Nonprofits are riding high at the dawn of 2017. Giving Tuesday 2016 — the Tuesday after Thanksgiving — saw record donations to nonprofit organizations. In that 24-hour period, online donations to nonprofit organizations reached a $168 million, up 44 percent from $117 million in 2015, according to the 92nd Street Y in New York City, which is credited with launching the event in 2012. Donations to nonprofits also surged after the presidential election.
Looking ahead to 2017, nonprofits are contending with a changing technology landscape. Longstanding technologies that nonprofits have leveraged, like social media and mobility, are evolving and require new approaches. Additionally, nonprofits may also start to delve into newer technologies, such as the Internet of Things, especially in partnership with civic institutions.
Here is a quick primer — and by no means an exhaustive list — of the major IT trends awaiting nonprofits in the year ahead:
For several years, nonprofits have been using a variety of social media platforms to disseminate their messaging and solicit donations. However, according to Heather Mansfield, founder of the Nonprofit Tech for Good blog, in 2016 nonprofits faced declining engagement and reach on Facebook, Twitter and Instagram.
“Algorithms, the high volume of brands, businesses, and nonprofits using social media for marketing, and slowing ‘Like’ and ‘Follow’ rates have lessened the power of the Big Three — unless your nonprofit has an advertising budget,” she says in assessing 2017 tech trends for nonprofits.
Mansfield argues that “the era of free is over on social media,” and that throughout 2017 engagement and reach via social media will continue to decline, especially for small and medium-sized nonprofits.
“To continue to have positive results on the Big Three, your nonprofit will need to make financial investments in staff, advertising, and premium tools,” she says.
As a result, Mansfield expects there to be a resurgence in fundraising via email. However, nonprofits will also likely start to use social media platforms to get digital payments directly. In June, Facebook started allowing individual users to create fundraisers for nonprofits as easily as they do for a group or event. Fortune reported: “The new capability is aimed at streamlining charitable giving to 501(c)(3) organizations while keeping donors on Facebook. It also means friends who support charities will have an easier time hitting you up for money.”
In the United States, nonprofits can now directly accept digital payments inside of Facebook, a feature that will likely be available in more countries over time. “Donors enter and save their credit card once and then every donation made on Facebook thereafter can be completed with two taps on a smartphone or two clicks of a mouse,” Mansfield noted. Mansfield expects Instagram, which is owned by Facebook, to similarly start accepting nonprofit donations.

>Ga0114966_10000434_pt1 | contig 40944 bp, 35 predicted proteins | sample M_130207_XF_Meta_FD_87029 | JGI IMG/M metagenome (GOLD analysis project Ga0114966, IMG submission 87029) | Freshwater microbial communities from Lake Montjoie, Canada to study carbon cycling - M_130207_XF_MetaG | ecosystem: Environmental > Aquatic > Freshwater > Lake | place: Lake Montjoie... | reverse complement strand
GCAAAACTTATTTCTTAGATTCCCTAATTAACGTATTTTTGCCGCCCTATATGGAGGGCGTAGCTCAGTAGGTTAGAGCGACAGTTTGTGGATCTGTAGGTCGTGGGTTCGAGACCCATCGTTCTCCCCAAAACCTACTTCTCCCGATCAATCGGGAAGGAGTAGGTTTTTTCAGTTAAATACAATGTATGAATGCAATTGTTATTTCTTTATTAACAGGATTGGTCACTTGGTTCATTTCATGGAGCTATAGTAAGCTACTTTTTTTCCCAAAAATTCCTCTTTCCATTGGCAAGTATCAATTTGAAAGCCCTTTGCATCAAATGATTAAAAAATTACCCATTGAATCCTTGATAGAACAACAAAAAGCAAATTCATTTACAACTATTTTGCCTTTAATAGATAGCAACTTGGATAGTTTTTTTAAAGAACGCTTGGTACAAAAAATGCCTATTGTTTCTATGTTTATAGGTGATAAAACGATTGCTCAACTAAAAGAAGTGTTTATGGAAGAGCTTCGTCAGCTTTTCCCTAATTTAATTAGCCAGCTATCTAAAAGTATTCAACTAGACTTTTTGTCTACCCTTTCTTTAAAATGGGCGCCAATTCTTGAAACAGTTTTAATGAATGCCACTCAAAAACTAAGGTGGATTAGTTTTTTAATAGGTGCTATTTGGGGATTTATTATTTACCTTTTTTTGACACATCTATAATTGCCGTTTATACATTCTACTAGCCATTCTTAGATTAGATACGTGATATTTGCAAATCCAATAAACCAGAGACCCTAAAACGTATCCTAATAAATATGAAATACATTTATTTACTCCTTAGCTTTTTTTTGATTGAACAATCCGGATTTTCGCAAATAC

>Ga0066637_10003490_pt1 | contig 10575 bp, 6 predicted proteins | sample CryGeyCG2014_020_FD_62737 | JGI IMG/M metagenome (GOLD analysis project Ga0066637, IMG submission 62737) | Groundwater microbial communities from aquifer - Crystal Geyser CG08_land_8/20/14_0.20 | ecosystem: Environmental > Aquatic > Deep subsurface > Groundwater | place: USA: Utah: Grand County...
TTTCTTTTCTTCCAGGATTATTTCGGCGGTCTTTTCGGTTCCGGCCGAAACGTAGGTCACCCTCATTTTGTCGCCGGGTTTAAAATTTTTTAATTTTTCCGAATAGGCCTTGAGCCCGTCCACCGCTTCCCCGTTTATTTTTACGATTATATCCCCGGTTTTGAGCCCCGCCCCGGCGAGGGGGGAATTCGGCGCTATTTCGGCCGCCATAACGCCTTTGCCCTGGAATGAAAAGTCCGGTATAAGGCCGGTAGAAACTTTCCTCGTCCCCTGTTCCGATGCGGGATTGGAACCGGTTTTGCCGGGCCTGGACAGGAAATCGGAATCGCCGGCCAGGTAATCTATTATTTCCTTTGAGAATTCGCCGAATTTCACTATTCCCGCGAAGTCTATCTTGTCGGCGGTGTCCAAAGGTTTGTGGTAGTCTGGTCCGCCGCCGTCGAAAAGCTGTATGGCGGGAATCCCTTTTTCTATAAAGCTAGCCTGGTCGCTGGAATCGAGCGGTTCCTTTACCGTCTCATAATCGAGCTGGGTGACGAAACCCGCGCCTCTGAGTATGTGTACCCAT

“Twitter is working on $Cashtags. YouTube has donation cards. Snapchat has Snapcash,” she says. “Money and online giving as we’ve known it is on the precipice of radical change. Giving will be easier and faster and match perfectly the impulsive nature of social media users.”
The proliferation of mobile payment services — especially Apple Pay, Android Pay and Samsung Pay — means that more people are making payments via mobile services than ever before.
Users on Mac computers with the Safari web browser can now use Apple Pay to make purchases through the web browser. Google’s Android Pay now supports payments in the Chrome web browser. Both options are now available as a checkout method.
“Currently, the technology is not being used for nonprofit fundraising — only for consumer purchases—but it’s just a matter of time until nonprofit technologists and social entrepreneurs come together to create mobile fundraising apps empowered by mobile wallets,” Mansfield says.
Canvassers can use mobile devices to accept payments when out in the field, and, with a majority of emails being opened on mobile devices, according to email marketing firm Litmus, nonprofits are increasingly using mobile donation buttons in emails.
“Combined with a greater use of mobile wallets among our donors, we believe 2017 may deliver increased donations if we leverage all this technology and offer it so the ease of use stimulates the willingness to give more money more often,” Gloria Horsley, founder of the nonprofit Open to Hope Foundation, wrote in Forbes.
Gartner expects 20.8 billion connected things to be in use in 2020, up from 6.4 billion in 2016. What does that mean for nonprofits? Not much right now, but Mansfield expects IoT and its implications “to begin to seep into the nonprofit sector’s consciousness.”
Nonprofits will likely start seeking the opportunity to help governments and businesses “design the smart, sustainable cities of the future.”
Smart cities, in which municipal services are tracked, optimized and delivered more efficiently via connected devices, are already here and will likely proliferate.
Nonprofits will also likely “work with the tech giants to discover ways” for city residents “to donate and engage with nonprofits through internet-connected appliances, cars and billboards.”
Mansfield expects that “over the next half decade nonprofits will begin to take an active role in shaping the Internet of Things and ensuring that philanthropy and a commitment to social good is programmed into its foundation.”